Mafia Cops: That's All, Folks
Before sentence was pronounced in Brooklyn Federal Court by Judge Jack Weinstein, Louis Eppolito, 60, and Stephen Caracappa, 67, both rose to protest their innocence.
"I'm a big boy. I'm not a child," said Eppolito, reports the Daily News' John Marzulli. "The federal government can take my life. But they can't take my soul, they can't take my dignity. I never hurt anybody...I never did any of this."
By "any of this" Eppolito is here referring to eight murders, two attempted murders, and one murder conspiracy of which he and Caracappa -- his pal and former partner -- were convicted three years ago.
In one case, the cops snatched a young hoodlum off the streets, stuffed him in a car trunk, and delivered him to Lucchese crime family big Anthony "Gaspipe" Casso who then delighted in torturing him for several hours before killing him.
In another, the rogue detectives served as their own hitmen, gunning down a John Gotti lieutenant after pulling his car over near the Belt Parkway.
Then there was the diamond dealer from Midwood that the cops killed and buried in a Brooklyn garage after Burt Kaplan, the drug-dealing middle man between the cops and Casso, told them he was worried the diamond merchant might flip on him.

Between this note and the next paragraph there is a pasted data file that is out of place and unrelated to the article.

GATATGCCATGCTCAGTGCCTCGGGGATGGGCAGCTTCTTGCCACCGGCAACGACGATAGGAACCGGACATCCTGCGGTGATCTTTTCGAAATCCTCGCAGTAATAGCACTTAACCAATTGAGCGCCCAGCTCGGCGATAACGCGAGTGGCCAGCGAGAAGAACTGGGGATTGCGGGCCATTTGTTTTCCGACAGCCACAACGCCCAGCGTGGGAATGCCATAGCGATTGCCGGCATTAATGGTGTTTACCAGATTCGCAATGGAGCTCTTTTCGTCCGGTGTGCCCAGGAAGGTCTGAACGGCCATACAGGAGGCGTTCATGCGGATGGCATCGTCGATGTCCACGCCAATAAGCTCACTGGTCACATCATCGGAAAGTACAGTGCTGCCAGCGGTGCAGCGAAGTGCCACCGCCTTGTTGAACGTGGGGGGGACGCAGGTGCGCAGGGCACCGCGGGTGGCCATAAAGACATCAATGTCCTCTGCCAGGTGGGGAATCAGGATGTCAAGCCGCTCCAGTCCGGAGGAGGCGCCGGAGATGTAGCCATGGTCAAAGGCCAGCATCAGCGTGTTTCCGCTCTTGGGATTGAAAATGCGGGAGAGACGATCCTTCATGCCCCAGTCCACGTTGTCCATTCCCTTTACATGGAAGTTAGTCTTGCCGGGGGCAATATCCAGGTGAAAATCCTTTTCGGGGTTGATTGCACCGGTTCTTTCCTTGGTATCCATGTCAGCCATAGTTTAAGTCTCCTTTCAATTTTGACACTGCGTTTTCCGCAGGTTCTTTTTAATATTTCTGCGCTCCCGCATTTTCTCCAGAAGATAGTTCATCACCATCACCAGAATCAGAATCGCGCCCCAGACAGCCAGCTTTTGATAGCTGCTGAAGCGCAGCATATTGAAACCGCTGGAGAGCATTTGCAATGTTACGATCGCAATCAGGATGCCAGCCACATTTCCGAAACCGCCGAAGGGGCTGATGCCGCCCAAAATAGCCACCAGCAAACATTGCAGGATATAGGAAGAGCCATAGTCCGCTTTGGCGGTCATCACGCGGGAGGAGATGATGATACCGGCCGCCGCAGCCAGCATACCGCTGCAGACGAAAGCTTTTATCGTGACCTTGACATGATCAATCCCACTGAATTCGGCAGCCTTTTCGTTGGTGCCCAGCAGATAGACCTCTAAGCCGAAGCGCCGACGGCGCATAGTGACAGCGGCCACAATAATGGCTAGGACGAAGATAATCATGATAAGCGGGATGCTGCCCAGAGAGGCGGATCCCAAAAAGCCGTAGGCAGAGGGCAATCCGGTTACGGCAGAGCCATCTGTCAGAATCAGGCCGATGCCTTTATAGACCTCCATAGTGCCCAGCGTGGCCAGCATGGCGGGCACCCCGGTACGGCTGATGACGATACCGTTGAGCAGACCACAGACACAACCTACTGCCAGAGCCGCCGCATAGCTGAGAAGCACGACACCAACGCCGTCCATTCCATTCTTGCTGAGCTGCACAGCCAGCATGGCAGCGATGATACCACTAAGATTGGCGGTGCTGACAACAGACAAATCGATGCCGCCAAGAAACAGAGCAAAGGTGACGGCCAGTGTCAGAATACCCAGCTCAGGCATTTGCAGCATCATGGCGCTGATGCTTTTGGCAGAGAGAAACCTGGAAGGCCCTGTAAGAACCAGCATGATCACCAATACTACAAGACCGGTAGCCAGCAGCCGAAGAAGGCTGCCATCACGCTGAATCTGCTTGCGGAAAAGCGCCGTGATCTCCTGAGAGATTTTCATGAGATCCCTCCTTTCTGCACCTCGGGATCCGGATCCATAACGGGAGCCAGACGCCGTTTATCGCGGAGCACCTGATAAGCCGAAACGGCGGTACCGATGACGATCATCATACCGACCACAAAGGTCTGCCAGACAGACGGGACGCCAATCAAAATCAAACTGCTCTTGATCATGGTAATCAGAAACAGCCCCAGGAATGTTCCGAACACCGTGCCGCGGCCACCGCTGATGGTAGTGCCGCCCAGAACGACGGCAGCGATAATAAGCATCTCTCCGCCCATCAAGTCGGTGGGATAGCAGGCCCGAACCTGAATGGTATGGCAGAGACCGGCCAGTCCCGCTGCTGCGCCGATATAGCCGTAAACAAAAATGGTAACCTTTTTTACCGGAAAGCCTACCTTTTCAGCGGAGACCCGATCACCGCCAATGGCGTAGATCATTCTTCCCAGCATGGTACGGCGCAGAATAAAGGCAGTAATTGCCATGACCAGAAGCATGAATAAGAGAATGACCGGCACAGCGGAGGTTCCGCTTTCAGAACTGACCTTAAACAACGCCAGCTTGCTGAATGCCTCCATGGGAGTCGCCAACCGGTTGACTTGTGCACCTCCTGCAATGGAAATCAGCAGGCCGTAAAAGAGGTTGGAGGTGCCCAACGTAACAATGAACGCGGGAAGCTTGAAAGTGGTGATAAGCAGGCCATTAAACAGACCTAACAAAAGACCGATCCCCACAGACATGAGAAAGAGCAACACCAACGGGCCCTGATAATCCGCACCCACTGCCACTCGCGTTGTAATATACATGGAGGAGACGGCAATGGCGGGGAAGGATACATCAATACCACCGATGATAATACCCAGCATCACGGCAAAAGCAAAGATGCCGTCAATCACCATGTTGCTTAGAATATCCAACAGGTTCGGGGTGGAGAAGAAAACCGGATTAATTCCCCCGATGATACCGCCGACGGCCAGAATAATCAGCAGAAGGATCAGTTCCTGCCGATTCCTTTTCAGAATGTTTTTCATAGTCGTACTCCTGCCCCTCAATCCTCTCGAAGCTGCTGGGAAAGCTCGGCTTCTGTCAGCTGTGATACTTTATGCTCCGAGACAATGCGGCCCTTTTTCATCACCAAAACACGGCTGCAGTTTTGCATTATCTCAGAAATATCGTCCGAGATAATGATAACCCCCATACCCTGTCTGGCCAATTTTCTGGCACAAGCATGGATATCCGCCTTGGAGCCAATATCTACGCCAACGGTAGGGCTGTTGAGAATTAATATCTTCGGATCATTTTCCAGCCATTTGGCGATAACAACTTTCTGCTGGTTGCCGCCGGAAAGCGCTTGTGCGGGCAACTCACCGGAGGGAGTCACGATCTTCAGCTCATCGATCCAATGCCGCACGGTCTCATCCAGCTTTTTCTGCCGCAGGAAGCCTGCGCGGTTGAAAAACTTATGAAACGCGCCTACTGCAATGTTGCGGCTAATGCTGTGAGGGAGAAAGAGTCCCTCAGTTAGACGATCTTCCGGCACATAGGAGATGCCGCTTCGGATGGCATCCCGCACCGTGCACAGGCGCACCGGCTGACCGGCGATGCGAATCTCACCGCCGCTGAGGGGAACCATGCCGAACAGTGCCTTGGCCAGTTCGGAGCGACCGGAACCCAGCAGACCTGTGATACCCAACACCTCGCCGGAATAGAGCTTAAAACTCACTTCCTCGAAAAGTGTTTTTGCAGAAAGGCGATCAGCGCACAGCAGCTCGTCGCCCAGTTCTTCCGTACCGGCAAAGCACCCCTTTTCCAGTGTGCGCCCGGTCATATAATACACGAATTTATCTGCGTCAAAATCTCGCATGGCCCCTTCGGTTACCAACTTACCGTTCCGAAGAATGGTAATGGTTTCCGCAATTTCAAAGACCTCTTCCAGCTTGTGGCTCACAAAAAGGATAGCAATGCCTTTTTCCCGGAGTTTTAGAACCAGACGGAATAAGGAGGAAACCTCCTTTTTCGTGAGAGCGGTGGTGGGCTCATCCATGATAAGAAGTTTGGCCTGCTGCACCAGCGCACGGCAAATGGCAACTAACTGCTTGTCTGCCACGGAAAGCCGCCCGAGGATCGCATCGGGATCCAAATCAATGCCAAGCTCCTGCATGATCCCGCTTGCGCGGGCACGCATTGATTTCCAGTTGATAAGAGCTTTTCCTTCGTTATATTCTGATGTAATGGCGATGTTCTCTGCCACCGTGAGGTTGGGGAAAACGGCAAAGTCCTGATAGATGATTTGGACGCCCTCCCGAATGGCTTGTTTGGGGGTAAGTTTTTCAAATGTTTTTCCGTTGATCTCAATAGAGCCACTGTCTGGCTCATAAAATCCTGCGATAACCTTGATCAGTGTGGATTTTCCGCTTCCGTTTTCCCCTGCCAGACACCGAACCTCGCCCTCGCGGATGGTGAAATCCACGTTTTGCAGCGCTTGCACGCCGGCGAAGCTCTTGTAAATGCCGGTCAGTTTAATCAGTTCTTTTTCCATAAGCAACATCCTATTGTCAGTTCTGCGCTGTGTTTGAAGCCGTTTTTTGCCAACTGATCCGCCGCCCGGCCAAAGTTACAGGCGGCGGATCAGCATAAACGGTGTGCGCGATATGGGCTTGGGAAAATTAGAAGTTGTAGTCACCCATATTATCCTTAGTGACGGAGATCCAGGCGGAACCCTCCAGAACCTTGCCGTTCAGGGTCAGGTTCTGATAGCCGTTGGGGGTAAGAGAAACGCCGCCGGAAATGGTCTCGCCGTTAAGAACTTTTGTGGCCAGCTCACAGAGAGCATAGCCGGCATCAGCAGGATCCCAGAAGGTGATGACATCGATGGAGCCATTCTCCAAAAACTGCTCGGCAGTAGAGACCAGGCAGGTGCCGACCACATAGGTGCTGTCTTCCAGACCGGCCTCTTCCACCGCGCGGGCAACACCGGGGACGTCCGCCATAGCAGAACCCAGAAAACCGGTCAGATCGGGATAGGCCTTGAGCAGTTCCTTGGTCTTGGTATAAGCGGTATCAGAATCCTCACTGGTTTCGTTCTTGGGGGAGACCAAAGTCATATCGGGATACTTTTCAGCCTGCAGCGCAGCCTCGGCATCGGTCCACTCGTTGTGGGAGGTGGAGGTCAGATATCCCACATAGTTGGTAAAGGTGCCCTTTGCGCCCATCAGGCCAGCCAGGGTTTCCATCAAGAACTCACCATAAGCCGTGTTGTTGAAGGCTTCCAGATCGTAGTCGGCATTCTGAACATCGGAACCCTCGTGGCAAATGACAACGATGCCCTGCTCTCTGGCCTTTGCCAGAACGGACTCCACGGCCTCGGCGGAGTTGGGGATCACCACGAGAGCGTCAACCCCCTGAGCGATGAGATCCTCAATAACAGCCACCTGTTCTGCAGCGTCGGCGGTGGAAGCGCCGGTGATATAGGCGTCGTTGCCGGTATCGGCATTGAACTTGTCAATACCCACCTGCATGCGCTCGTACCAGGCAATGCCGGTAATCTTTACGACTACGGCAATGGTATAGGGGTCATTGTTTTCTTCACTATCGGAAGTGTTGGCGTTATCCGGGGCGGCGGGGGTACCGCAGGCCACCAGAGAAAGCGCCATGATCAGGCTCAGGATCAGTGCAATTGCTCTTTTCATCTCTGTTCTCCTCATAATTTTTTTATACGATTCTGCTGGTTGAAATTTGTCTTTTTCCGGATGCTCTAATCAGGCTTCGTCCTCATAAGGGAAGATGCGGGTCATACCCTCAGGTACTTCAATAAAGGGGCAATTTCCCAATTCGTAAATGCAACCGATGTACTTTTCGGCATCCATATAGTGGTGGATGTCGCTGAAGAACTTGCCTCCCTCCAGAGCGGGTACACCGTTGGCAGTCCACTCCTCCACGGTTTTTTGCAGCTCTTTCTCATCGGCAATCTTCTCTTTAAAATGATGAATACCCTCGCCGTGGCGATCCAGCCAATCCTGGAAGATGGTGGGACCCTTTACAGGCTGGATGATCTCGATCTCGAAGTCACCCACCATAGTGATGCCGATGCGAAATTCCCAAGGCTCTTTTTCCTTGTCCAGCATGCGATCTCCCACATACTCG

In exchange for a monthly retainer, the detectives routinely routed secret law enforcement information about witnesses and inviestigations to Casso. But they were sloppy workers. In 1986, they told Casso where his gunsels could find a mob associate named Nicky Guido that the mobster was looking for. It was the wrong man. On Christmas Day, gangsters snuck up on a phone company worker with the same name who was showing off his new car to his uncle on a Brooklyn street and shot him to death.
Weinstein, an old fashioned jurist who never plays to the crowd no matter its size or makeup, initially dismissed the convictions. He ruled that prosecutors went a step too far in trying to link a more recent drug deal that the ex-cops pulled in Las Vegas, years after they'd retired from their side jobs as mob moles. An appeals court reinstated the verdict last year.
Brooklyn U.S. Attorney Benton Campbell had the last word: "The sentences imposed today bring some measure of closure for the families of the victims of these defendants' unspeakable crimes, and for the citizens of the city whose trust these men betrayed."